By Christopher A. Rollston
Toyozo Nakarai Professor of Old Testament and Semitic Languages, Emmanuel Christian Seminary
For those working in the field(s) of ancient history, ancient literature, archaeology, or epigraphy there often seems to be a strong desire to associate some new archaeological find, or some recent epigraphic discovery, with some person or event known from literary texts discussing the days of yore. This basic phenomenon has a long history with regard to literary texts. For example, within the Hebrew Bible, the book of Lamentations is anonymous, but through the centuries many contended that it was written by the Prophet Jeremiah. Similarly, the book of Ruth is anonymous, but through the centuries many argued that it was written by Samuel. Or again, within the Greek New Testament, the book of Hebrews is anonymous, but many attempted to argue that it was written by Paul. Similarly, the four Canonical Gospels are anonymous, but through the centuries, many have argued that these books were written by known figures of Early Christianity. Fortunately, critical scholarship has pushed back against such positivistic assumptions and reasserted the obvious: the evidence for these assumptions is not convincing, but specious.
Site ravaged by looting, SE corner of the enclosing walls of the inner city, Al Resafa, Syria. Image, courtesy of the photographer, Thomas Schutyser
ASOR WORKSHOP ANNUAL MEETING 2012 (Chicago) SECONDARY CONTEXT II Considering Theory and Method for The Study of Objects of No Known Origin
Having examined the complex issues involved in research ethics and the study of unprovenienced material in 2011, we focus on Theory and Method in 2012.
Rather than asking “Should we?” or “Shouldn’t we?” study, present, publish, or exhibit objects of unknown origin, we look forward to considering how best to determine guidelines or suggested practices in an arena where opinions are admittedly complex and often contested.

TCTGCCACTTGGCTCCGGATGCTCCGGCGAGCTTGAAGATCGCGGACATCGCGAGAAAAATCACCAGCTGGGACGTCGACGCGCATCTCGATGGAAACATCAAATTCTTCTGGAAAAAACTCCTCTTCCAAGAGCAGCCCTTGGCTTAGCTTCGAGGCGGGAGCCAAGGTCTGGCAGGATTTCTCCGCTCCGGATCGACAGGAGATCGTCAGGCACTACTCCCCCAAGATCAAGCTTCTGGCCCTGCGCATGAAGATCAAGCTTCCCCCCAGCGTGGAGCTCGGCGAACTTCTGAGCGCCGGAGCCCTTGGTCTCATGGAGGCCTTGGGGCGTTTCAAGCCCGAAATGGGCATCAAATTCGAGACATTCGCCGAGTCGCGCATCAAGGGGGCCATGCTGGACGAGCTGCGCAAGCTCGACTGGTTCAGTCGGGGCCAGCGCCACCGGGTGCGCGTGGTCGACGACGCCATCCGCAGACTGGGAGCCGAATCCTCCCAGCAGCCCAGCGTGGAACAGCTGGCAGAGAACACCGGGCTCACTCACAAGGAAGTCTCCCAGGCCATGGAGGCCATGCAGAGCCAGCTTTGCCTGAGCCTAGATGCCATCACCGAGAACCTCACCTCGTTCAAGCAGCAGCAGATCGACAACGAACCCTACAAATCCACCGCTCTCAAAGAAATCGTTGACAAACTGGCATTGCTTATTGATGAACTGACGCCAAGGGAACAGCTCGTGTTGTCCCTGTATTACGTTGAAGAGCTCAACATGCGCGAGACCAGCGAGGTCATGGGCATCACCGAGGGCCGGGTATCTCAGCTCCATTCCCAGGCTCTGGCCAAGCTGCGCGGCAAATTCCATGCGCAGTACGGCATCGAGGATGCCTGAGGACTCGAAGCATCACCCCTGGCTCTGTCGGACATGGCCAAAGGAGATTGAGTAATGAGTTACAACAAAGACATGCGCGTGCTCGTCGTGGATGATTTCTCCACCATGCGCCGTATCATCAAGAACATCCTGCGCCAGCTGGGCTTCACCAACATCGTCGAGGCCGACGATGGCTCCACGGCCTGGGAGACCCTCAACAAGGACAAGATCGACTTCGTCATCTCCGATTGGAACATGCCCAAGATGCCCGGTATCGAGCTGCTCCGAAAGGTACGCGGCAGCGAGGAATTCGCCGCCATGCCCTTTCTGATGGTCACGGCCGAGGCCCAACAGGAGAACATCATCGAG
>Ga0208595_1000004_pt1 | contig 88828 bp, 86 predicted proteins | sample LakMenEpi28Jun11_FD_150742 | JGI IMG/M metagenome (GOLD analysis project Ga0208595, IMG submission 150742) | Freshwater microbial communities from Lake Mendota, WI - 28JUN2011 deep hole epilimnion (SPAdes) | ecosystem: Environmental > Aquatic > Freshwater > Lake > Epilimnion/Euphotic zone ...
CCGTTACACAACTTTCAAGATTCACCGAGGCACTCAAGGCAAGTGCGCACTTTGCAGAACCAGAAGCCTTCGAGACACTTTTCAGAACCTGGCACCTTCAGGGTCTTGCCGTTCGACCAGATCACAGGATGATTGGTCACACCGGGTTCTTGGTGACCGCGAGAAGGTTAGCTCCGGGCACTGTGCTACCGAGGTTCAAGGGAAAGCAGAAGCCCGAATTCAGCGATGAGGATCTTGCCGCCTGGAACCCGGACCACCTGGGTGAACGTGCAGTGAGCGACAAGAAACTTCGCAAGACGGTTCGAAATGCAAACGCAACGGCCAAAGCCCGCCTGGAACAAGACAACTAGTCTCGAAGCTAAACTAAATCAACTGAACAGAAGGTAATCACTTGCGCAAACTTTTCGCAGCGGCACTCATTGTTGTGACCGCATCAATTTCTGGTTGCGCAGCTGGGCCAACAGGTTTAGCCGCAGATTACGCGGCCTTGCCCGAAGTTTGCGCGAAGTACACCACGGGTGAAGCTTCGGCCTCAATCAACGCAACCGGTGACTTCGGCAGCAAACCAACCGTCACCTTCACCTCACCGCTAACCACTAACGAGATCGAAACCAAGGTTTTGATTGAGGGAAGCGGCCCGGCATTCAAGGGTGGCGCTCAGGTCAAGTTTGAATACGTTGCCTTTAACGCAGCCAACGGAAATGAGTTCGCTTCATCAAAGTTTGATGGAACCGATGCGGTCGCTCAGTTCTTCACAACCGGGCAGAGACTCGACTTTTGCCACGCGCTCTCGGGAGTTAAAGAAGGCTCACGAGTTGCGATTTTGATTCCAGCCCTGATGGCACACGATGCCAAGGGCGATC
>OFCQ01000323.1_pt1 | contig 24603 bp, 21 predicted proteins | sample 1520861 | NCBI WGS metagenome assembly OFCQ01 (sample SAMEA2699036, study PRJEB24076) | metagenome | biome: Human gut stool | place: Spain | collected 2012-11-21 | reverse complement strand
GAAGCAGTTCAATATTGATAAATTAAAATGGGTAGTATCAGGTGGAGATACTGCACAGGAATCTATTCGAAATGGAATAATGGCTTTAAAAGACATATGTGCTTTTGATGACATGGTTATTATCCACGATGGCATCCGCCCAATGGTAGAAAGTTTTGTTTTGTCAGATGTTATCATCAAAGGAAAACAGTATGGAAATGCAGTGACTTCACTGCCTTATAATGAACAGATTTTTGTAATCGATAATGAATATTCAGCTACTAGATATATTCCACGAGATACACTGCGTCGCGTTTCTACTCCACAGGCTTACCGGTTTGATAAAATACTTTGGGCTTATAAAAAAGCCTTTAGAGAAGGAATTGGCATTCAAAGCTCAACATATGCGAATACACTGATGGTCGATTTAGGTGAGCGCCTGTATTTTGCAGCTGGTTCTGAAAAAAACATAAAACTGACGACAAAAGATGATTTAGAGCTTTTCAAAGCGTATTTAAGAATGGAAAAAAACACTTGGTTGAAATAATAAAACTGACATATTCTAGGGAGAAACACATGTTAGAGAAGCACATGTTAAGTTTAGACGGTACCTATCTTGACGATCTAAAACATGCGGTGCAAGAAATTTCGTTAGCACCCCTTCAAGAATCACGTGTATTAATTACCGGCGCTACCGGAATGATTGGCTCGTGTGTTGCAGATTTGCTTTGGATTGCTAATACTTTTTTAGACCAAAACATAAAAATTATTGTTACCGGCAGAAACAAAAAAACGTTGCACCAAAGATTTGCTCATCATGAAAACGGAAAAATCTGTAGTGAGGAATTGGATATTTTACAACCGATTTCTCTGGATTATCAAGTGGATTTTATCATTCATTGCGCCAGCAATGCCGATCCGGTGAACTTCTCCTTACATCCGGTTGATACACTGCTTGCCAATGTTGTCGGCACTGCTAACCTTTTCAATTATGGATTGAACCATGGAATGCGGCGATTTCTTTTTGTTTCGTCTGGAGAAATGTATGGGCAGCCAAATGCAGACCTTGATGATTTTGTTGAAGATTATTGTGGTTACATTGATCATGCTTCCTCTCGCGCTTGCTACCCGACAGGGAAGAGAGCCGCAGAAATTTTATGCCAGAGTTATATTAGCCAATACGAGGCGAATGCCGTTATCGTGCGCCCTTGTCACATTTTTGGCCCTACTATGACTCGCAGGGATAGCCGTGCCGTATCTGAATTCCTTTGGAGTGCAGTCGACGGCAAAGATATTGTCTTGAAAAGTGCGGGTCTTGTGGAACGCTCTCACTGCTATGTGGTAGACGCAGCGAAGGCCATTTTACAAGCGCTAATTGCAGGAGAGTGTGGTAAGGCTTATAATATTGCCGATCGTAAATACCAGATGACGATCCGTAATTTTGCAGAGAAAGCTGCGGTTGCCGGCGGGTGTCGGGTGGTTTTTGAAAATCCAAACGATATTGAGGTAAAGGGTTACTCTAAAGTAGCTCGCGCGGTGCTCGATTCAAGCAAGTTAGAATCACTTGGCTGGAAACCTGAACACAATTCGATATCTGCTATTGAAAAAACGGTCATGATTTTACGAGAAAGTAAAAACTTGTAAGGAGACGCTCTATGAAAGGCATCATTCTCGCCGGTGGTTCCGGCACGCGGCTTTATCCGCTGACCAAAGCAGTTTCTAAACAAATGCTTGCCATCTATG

In 2012, our presenters address the conscientious treatment of unprovenienced artifacts, corpora and collections. New, responsible ways to exhibit and/or publish such works are also considered.
One of the highlights of the ASOR Workshop, SECONDARY CONTEXT I, was a contribution by Christina Luke, the noted researcher and scholar of legislation pertaining to the regulation of the movement of unprovenienced artifacts.
Euphronios Krater, returned to Italy by the Metropolitan Museum of Art
By Dr. Lynn Swartz Dodd
A growing body of literature documents the reality that the ancient, buried landscape of Israel, including the areas known as the West Bank and Gaza, are being inexorably and irretrievably looted. Looting refers to a process by which objects are removed without official permission or archaeological oversight and documentation.  Some positive outcomes may devolve to those who participate in such activities (money from selling artifacts, cultivation of buyer/dealer networks, prestige from owning objects that are old and in increasingly short supply). In every single case, there is a parallel negative result that occurs, which is the loss of context for an ancient object and the loss of association between those certain artifacts and the place they last were laid by an ancient actor. Anyone who denies that this outcome is the reality is, in this author’s mind, uninformed about the consequences of looting. Continue reading →